Friday, November 18, 2022

Africa Needs Agro-Ecology

 Sub-Saharan Africa produces less food per person today than it did three decades ago.

While climate-induced shocks to the food system used to occur once every ten years on average in Africa, experts show that they are now happening every 2.5 years.

Estimates show by 2050, warming of just 1.2 to 1.9℃, well within the range of current IPCC projections, is likely to increase the number of malnourished in Africa by 25 to 95 percent–25 percent in central Africa, 50 percent in east Africa, 85 percent in southern Africa and 95 percent in west Africa.

Million Belay, the Alliance for Food Sovereignty coordinator in Africa (AFSA) pointed out that the industrial food system is a major culprit driving climate change but is still not being taken seriously by climate talks.

“Real solutions like diverse, resilient agroecological farming are crucial for farmers [in Africa] to adapt to climate chaos, but they are being sidelined and starved of climate finance.”

The industrial food systems such as monocultures, high-fertilizer and chemical use are described by experts as an enormous driver of climate change in Africa, while small-scale, agroecological farming and indigenous systems comparatively have significantly less GHG emissions and can even work to sequester carbon in healthy ecosystems.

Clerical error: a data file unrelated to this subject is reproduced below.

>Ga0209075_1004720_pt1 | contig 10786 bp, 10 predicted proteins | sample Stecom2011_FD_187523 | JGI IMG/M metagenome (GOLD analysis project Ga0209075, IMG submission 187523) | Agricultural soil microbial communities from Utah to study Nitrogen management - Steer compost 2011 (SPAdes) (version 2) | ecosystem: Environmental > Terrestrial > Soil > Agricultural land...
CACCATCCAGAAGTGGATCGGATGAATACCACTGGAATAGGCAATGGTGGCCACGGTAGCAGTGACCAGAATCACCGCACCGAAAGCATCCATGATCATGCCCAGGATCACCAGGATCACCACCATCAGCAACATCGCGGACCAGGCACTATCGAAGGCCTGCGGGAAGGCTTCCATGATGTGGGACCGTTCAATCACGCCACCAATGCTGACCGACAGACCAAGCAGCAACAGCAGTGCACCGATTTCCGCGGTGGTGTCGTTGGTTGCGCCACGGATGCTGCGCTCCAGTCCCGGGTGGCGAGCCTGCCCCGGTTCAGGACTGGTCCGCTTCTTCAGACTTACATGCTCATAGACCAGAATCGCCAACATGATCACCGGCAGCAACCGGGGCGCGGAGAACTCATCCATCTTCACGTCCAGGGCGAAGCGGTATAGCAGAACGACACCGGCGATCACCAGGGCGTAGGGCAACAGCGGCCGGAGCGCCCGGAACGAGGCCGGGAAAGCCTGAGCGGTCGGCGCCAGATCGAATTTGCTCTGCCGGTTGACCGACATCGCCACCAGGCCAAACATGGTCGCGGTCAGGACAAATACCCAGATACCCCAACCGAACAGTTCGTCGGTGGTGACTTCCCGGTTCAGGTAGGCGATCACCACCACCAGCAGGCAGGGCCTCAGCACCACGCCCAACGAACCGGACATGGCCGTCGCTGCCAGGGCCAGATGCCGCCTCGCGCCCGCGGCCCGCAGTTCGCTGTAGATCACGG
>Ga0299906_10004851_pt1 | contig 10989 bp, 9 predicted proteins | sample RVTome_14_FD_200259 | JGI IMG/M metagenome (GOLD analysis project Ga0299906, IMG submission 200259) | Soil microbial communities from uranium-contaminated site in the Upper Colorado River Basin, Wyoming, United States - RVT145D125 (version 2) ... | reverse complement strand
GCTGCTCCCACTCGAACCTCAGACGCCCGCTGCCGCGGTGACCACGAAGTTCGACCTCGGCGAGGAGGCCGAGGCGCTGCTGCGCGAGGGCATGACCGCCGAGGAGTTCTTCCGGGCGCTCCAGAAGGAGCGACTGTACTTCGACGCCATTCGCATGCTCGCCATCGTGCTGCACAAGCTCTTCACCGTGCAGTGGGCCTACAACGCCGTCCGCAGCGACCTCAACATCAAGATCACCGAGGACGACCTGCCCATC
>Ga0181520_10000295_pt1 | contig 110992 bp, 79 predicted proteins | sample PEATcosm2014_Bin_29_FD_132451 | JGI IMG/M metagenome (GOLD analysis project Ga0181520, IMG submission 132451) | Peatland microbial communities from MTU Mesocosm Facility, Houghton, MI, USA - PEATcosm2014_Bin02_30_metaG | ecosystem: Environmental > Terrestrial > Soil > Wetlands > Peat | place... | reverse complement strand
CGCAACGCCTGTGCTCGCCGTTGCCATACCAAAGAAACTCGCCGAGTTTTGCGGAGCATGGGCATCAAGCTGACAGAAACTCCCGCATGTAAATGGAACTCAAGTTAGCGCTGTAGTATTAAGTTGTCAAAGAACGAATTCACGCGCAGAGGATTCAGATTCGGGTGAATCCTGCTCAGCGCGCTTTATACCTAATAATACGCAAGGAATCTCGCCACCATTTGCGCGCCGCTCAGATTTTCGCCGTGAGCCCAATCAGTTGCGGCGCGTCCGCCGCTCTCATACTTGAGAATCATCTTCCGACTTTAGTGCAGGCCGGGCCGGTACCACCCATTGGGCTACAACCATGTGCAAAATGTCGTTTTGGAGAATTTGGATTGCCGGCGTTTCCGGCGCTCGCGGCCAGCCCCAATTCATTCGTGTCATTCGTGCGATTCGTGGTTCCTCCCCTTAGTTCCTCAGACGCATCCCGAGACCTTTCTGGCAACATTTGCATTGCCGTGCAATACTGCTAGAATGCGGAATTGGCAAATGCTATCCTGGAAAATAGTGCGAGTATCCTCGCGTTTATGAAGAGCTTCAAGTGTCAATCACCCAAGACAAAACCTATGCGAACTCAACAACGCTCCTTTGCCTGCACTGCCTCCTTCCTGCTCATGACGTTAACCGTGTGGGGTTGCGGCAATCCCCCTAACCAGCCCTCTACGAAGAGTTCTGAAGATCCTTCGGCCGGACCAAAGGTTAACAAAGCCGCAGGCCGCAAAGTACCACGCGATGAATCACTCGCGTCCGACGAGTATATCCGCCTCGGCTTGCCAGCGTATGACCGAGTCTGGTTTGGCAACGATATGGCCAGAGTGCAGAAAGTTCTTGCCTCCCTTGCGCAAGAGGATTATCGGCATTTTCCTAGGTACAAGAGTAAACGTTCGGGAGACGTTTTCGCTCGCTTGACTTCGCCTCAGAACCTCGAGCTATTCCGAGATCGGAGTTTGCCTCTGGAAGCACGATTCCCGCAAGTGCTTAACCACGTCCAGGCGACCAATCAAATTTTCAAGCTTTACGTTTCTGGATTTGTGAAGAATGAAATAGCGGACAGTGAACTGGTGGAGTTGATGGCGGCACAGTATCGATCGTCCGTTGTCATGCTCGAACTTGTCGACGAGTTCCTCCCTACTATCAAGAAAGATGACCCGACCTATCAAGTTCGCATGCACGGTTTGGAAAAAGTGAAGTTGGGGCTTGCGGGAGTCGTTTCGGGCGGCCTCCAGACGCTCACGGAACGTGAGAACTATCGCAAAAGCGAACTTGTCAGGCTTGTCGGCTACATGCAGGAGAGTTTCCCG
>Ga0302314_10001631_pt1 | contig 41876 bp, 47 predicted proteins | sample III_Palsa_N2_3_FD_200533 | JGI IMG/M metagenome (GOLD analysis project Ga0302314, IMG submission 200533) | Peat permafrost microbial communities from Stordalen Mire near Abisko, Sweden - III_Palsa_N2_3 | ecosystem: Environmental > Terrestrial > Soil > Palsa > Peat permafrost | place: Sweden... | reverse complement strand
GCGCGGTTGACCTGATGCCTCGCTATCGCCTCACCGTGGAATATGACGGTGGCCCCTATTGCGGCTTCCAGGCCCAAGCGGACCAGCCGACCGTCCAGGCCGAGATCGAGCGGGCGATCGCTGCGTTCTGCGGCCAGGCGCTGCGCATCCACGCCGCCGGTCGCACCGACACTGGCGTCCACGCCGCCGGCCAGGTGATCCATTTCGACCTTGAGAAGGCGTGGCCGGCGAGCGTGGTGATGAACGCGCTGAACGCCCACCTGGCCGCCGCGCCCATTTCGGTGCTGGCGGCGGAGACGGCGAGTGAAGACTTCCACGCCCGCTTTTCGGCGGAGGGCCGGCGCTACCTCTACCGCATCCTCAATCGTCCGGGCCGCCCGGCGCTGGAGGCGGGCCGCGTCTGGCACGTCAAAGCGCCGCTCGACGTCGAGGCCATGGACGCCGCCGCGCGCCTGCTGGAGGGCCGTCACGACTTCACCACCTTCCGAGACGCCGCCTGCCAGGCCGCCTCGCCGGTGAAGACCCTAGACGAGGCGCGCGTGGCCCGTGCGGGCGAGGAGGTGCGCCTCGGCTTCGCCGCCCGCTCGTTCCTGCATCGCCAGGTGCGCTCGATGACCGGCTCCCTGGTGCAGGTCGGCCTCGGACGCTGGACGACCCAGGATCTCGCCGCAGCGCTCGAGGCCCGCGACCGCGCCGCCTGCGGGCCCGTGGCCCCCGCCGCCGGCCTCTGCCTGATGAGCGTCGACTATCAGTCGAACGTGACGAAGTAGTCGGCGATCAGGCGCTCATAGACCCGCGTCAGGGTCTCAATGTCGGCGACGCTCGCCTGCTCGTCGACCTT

As global warming patterns continue to shift and natural resources dwindle, agroecology is considered by climate experts as the best path forward for feeding the continent.  Researchers from Biovision, the International Panel of Experts on Sustainable Food Systems (IPES-Food) and the United Kingdom-based Institute of Development Studies shows that such sustainable and regenerative farming techniques have either been neglected, ignored, or disregarded by major donors.

One of the major findings is that most governments, especially in Sub-Saharan still favour “green revolution” approaches, believing that chemical-intensive, large-scale industrial agriculture is the only way to produce sufficient food. “Green revolution solutions have failed,” said Belay.

Africa’s Agri-food Systems Losses Ignored in Global Climate Negotiations | Inter Press Service (

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